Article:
Briefly Stated: April 6, 2022

April 05, 2022 8 min read
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Vendor Breach Gives Hackers Information on N.Y.C. Students

New York City’s school system is the largest in the country. Now, it has another supersized distinction.

The district is the victim of the biggest cyberattack on a single school system in U.S. history. Hackers successfully targeted a vendor the district contracts with, jeopardizing personal information for some 820,000 current and former students.

Doug Levin, the national director of the K12 Security Information Exchange said the attack, which occurred in January, is one of the clearest illustrations yet of how important it is for districts to carefully vet the security practices of the vendors they work with.

The breach of Illuminate Education, whose software helped the nation’s largest district track grades and attendance, means hackers now have access to such personal information as students’ names, birth dates, and special education and free-lunch statuses, the New York Post reported.

The district has accused the vendor of misrepresenting its security measures.

“We are outraged that Illuminate represented to us and schools that legally required, industry- standard critical safeguards were in place when they were not,” schools Chancellor David Banks said.

Illuminate is in the process of notifying individuals whose data may have been affected, the company said in a statement. The company added that “there is no evidence of any fraudulent or illegal activity related to this incident. … We have already taken important steps to help prevent this from happening again.”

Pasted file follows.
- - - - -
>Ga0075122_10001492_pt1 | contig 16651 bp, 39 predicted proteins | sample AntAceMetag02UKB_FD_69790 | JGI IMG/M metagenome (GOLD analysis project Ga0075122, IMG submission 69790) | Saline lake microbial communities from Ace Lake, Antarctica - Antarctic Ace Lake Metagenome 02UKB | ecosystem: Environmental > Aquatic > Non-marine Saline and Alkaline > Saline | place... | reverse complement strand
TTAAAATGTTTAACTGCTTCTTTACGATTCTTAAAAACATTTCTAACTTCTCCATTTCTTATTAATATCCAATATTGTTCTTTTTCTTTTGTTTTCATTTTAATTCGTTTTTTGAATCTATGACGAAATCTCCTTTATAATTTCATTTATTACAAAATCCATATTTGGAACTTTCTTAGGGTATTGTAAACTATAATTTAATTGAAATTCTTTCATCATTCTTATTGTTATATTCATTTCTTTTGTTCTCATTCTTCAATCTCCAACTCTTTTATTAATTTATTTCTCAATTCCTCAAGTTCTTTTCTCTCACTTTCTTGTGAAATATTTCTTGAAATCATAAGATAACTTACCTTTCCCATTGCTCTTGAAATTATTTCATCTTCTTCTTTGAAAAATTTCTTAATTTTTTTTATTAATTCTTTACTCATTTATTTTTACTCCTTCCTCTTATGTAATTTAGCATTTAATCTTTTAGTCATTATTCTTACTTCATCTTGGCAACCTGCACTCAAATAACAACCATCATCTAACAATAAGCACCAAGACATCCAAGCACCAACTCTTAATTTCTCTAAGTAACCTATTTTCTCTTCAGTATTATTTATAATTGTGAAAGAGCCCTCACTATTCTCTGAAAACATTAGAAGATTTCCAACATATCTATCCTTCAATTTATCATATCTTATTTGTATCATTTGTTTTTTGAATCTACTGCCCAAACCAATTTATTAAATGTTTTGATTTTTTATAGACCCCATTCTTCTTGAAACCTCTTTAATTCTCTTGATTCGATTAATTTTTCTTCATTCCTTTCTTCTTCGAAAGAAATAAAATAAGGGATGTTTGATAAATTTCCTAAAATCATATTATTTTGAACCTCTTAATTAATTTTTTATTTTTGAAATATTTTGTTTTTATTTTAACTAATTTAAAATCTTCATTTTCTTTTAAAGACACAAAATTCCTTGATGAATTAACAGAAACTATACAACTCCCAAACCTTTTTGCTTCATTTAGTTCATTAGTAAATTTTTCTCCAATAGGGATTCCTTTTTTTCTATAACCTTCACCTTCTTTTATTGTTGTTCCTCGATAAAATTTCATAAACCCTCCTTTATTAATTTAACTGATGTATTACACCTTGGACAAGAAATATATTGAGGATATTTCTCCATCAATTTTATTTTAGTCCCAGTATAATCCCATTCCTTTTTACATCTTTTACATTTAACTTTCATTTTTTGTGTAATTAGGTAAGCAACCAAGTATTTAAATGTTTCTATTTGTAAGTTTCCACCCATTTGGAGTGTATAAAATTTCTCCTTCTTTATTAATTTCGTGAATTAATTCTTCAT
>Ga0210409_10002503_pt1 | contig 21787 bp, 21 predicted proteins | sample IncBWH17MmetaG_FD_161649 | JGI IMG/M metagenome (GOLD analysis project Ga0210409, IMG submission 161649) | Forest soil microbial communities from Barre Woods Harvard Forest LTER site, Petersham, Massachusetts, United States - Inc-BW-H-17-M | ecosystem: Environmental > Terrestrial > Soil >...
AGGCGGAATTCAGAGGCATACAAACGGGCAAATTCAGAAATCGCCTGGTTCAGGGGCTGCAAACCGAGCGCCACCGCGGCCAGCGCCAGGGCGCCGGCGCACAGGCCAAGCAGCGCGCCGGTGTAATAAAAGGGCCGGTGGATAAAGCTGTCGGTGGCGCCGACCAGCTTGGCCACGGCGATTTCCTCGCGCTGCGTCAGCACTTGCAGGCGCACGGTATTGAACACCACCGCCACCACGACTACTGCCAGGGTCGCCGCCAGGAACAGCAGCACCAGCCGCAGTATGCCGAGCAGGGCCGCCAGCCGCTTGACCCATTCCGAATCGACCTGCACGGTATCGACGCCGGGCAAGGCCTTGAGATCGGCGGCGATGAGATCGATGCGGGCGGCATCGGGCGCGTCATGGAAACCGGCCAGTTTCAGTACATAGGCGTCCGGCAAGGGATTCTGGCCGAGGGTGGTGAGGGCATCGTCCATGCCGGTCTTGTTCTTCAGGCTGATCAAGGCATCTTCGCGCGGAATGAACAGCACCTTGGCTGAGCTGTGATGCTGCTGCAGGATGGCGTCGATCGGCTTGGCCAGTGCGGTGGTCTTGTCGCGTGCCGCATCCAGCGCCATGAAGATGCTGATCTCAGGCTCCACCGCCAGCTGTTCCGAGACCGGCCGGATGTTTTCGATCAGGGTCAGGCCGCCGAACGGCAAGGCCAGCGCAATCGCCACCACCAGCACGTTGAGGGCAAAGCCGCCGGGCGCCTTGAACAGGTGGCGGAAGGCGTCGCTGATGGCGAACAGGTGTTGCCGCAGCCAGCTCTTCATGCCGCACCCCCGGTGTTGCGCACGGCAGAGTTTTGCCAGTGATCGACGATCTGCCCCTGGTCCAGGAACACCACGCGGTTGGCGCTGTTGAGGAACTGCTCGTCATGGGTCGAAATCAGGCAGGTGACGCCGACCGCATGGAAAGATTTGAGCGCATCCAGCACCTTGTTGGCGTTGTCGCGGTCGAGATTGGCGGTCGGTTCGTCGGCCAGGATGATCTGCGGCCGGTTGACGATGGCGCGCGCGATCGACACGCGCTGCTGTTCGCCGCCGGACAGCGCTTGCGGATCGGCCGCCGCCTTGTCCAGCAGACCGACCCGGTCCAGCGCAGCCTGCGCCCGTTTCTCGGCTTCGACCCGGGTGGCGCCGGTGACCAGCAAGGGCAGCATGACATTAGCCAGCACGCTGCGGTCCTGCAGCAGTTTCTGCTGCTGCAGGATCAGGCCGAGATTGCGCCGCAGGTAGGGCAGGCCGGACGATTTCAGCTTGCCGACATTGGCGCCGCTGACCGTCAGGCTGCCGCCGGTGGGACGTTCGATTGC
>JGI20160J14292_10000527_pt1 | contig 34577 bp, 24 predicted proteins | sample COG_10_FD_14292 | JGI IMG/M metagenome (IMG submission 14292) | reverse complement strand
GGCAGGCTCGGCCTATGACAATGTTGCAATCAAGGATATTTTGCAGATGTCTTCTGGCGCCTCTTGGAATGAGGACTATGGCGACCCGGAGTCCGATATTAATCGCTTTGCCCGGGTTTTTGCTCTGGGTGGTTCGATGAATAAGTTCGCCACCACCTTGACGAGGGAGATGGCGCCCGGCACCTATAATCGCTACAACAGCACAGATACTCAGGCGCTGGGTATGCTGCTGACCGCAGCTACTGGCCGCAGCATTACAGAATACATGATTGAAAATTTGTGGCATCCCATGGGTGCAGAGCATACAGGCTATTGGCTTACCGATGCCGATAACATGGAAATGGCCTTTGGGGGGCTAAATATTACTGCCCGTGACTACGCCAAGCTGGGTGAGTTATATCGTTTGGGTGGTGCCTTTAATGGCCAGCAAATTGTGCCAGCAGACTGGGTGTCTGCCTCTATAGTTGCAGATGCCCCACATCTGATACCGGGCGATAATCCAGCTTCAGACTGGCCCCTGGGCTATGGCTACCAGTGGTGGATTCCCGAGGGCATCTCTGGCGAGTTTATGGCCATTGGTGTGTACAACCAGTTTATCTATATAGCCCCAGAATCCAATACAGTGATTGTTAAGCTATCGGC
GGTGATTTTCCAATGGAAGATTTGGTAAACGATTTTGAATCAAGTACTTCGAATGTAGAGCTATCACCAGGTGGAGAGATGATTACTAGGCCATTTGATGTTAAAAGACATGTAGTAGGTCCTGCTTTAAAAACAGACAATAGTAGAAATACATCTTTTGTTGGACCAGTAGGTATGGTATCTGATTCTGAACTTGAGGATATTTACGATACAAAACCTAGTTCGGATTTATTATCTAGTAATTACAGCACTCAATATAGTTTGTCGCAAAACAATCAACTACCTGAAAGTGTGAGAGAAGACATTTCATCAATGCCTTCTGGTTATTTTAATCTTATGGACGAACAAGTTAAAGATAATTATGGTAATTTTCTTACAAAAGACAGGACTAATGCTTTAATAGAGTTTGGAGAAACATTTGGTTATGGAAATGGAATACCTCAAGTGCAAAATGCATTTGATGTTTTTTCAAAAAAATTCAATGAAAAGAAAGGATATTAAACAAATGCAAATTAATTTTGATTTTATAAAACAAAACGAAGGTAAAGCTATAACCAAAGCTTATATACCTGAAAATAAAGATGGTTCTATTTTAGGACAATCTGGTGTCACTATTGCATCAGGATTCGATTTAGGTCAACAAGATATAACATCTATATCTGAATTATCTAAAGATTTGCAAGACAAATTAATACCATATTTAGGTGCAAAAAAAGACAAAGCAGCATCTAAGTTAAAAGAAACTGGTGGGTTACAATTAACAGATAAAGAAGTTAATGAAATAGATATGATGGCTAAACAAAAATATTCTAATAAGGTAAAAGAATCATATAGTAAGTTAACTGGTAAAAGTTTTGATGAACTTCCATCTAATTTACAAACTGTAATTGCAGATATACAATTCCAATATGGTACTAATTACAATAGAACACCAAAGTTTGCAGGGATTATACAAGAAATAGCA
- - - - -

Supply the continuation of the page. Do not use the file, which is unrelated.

“Since they have not been forthcoming about what actually happened, it’s hard to know if they had a reasonable security program in place or not,” Levin said. “Just having an incident, in and of itself, should not necessarily mean that a company was negligent or acting in a reckless manner. Having said that, the lack of transparency here is concerning.”

The breach comes as school districts across the country—and the companies that serve them—are increasingly hit by sophisticated cybercriminals, many of whom operate overseas in countries that are tough for U.S. law enforcement to reach.

“School districts in general, and this is not just a critique of New York, have not been evaluating their vendors based on vendor security practice,” said Levin, noting districts need to ensure vendors have “reasonable security practices in place.”

Proposed Legislation Would Excuse School Employees in Tennessee From Using Students’ Preferred Pronouns

In Tennessee, lawmakers have forbidden teachers to talk about plenty of racial concepts, but they nonetheless seem bound and determined to protect what teachers say—or don’t say—when it comes to how they address transgender and nonbinary students.

A bill moving through the legislature would allow teachers and other public school employees to avoid referring to students by their preferred pronoun if it doesn’t match the student’s biological sex. Moreover, the measure would shield those employees from civil liability or discipline.

At least in part, the sponsors are basing their case on freedom of speech.

“Freedom of speech and religious exercise includes the freedom not to speak messages against our core beliefs,” said state Rep. Mark Cochran, a Republican. “We are not promoting bullying, but we are protecting against coerced speech, and that is protected under the Constitution.”

Students and teachers both have the same freedom to express their views, he said.